African startups struggle to attract funding, mainly because the market lacks liquidity. Blockchain could help investors to realize exit opportunities, which in turn creates a broader funding market for startups.
African startups raised a record $1.34 billion in venture capital funding last year, compared to just under $200 million in 2015, according to media firm WeeTracker. Despite the impressive growth rate, African startups still struggle to attract funding.
Lack of exit opportunities: Investors hesitate
A major challenge for investors in Africa is the lack of exit opportunities. “It is easy to invest money in Africa right now, but it is hard to make money in investing here. The key is to be exit centric — we only invest in entrepreneurs who are focusing on building sustainable businesses that can exit,” says Ben White, CEO of Venture Capital for Africa (VC4A).
Traditionally, venture capital investors look at three major exit avenues: IPOs, mergers and acquisitions. But each of those requires that a company achieves a reasonable level of growth. In Africa, however, it often takes more time to reach this growth, in particular for tech startups, as the ecosystem is not yet well-developed. Thus, other investments might achieve higher returns – the Central Bank of Nigeria’s Open Markets Operations Bills currently return about 15% per annum.
Both investors and startups need a more liquid equity market. “One of my key thesis is that if we have more secondary markets in Africa that allow early-stage investors to get liquidity, we will be able to recycle funds within the ecosystem,” said Yele Bademosi, Director at Binance Labs and founder of Nigeria-based angel investment firm Microtraction.
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Token-based financing to tackle the liquidity challenge
That’s where blockchain-based financing can help. It can increase market access for early-stage startups and create a secondary market for investors to resell their initial investments. “There is an opportunity to create our own funding infrastructure using blockchain to issue security tokens or hybrid tokens,” says Bademosi.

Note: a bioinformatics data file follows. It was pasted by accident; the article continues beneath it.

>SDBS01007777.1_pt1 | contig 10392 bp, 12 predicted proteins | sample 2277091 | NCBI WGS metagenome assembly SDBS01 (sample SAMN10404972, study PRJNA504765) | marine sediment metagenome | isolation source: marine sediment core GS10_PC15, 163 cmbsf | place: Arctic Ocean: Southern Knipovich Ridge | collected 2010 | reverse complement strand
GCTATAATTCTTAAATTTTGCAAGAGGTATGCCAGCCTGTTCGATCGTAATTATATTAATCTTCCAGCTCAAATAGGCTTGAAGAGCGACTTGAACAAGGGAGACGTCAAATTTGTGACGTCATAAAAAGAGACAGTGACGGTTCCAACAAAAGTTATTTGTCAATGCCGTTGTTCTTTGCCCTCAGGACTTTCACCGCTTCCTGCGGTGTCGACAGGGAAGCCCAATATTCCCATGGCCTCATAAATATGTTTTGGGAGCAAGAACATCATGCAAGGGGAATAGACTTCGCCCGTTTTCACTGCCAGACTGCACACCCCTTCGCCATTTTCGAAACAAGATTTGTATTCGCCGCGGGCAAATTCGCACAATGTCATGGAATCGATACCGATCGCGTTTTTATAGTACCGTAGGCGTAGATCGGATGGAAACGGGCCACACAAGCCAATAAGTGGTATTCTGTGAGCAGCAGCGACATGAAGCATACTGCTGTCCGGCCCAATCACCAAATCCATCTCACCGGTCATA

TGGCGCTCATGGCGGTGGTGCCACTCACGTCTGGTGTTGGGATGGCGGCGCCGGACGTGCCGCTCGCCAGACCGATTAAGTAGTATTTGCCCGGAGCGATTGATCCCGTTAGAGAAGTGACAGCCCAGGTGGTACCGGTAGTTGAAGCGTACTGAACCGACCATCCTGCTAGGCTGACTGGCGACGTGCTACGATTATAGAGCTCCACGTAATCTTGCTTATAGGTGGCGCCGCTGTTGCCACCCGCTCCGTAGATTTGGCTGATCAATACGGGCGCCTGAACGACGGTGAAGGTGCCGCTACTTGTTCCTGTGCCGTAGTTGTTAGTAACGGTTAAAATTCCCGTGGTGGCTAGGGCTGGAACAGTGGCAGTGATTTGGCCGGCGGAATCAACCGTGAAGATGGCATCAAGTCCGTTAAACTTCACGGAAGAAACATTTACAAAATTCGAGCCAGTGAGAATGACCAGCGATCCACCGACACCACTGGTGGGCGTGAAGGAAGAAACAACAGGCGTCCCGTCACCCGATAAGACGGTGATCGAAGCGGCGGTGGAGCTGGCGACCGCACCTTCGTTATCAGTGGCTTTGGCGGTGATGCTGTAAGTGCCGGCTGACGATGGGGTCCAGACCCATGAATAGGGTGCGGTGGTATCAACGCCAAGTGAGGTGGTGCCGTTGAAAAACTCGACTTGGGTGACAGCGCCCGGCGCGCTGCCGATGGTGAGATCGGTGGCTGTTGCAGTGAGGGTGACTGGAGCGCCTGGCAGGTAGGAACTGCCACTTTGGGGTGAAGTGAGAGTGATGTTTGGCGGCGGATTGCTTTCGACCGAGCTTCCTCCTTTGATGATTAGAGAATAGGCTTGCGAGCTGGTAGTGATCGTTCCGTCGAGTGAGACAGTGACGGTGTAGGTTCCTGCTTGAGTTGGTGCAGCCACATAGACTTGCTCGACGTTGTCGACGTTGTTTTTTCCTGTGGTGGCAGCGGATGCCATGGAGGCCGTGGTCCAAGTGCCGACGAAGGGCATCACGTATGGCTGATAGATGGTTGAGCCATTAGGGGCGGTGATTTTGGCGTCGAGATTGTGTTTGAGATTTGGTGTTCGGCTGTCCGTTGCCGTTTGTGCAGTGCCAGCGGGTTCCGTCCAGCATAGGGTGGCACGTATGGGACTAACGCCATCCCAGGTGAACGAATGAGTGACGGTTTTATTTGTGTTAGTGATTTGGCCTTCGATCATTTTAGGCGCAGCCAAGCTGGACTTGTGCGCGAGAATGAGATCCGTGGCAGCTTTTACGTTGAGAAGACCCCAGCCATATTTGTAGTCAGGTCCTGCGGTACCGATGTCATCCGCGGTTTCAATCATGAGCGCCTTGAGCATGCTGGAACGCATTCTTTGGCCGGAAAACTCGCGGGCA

One example is Malta-based equity crowdfunding company Bloomio, which has built such a blockchain-based infrastructure to help startups raise early-stage capital in exchange for security tokens. After the seed round, investors can trade on blockchain-powered secondary markets. Some African startups have already started using Bloomio.
“Blockchain-powered equity crowdfunding can open up access to emerging tech startup hubs like Nigeria, South Africa and Kenya to a new set of investors,” said Bloomio’s CEO Maxim Lyadvinsky. “Investors who are looking to diversify their expected profit-risk levels can now access vetted startup opportunities.”
Moreover, as most funding in Africa comes from sources outside of Africa, the global reach of token-financing can help to connect international investors and domestic entrepreneurs. With security tokens, it becomes relatively easy to invest everywhere in the world.
The blockchain revolution is yet to come in Africa. Although there were some high-profile ICOs such as Golix, a crypto exchange based in Zimbabwe that raised $23 million in June last year, not that much has happened on a larger scale. However, the potential for token-based financing in Africa is enormous, and the first milestones have been achieved. Way to go!